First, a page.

Clark Kent wouldn’t have blogged. Damon Runyon wouldn’t have had a website. Why? Because there’s no romance in on-line journalism. The newsroom is romantic. Cigarettes and type-writers are romantic. Journalism is romantic. But not on-line news. The very act of sitting alone at a keyboard is an anathema to journalism. Reporters need to be out in the world, chain-smoking, nursing a hangover, living dangerously. Even a so-so reporter-movie like State of Play still makes reporting look like a great institution. And the idea we might lose newspapers to blogs is soul-destroying. The world needs hacks, not stay-at-homes.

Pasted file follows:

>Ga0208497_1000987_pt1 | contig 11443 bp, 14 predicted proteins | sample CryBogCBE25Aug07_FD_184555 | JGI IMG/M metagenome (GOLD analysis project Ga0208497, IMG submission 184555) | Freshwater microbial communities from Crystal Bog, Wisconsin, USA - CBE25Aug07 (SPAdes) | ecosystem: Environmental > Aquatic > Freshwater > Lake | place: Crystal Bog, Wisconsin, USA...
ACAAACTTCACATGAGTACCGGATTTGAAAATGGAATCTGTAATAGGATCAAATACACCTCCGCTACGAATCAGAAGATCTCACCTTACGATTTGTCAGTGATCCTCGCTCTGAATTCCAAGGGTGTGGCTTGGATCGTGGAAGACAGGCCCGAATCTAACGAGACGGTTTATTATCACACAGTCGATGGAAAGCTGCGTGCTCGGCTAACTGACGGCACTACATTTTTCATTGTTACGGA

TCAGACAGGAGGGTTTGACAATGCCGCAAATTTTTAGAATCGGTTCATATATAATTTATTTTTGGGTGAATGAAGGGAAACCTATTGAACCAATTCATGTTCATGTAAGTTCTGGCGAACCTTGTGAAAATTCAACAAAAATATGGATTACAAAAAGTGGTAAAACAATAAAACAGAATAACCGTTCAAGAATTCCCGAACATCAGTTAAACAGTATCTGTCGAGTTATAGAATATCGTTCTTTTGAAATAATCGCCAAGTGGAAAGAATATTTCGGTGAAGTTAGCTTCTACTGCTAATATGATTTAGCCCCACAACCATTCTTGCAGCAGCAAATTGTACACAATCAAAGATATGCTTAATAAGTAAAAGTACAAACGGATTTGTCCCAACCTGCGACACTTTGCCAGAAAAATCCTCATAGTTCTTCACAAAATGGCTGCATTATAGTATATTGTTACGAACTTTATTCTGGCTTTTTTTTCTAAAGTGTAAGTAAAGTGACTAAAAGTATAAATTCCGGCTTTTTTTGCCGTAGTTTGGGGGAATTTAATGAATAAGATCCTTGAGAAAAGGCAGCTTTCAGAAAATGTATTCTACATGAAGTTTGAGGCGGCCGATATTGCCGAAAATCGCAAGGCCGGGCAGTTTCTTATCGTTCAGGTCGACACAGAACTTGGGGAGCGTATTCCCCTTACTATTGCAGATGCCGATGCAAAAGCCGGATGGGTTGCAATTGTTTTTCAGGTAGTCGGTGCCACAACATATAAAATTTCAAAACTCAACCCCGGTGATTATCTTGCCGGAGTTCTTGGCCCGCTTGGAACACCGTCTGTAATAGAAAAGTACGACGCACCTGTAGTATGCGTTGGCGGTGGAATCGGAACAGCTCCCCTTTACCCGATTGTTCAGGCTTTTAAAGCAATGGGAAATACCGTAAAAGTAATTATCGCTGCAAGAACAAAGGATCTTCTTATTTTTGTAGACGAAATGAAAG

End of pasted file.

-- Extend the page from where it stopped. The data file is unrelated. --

This is the kind of movie you expect from an actor turned director: subdued, character-led, respectable. No-one goes Herzog their first time out. Even Mel Gibson waited until his third movie before he went bananas. Actors – leading men, especially – want their first movie to announce: I’m serious. Witness Bob Redford directing Ordinary People; Mel directing The Man Without a Face. Ben Affleck has studied this model carefully during his wilderness years; chosen his source material from an approved writer (Dennis Lehane, who also wrote Mystic River); picked a lot of pug-ugly non-actors for “authenticity”. Michael Bay mightn’t love it; John Cassavetes would.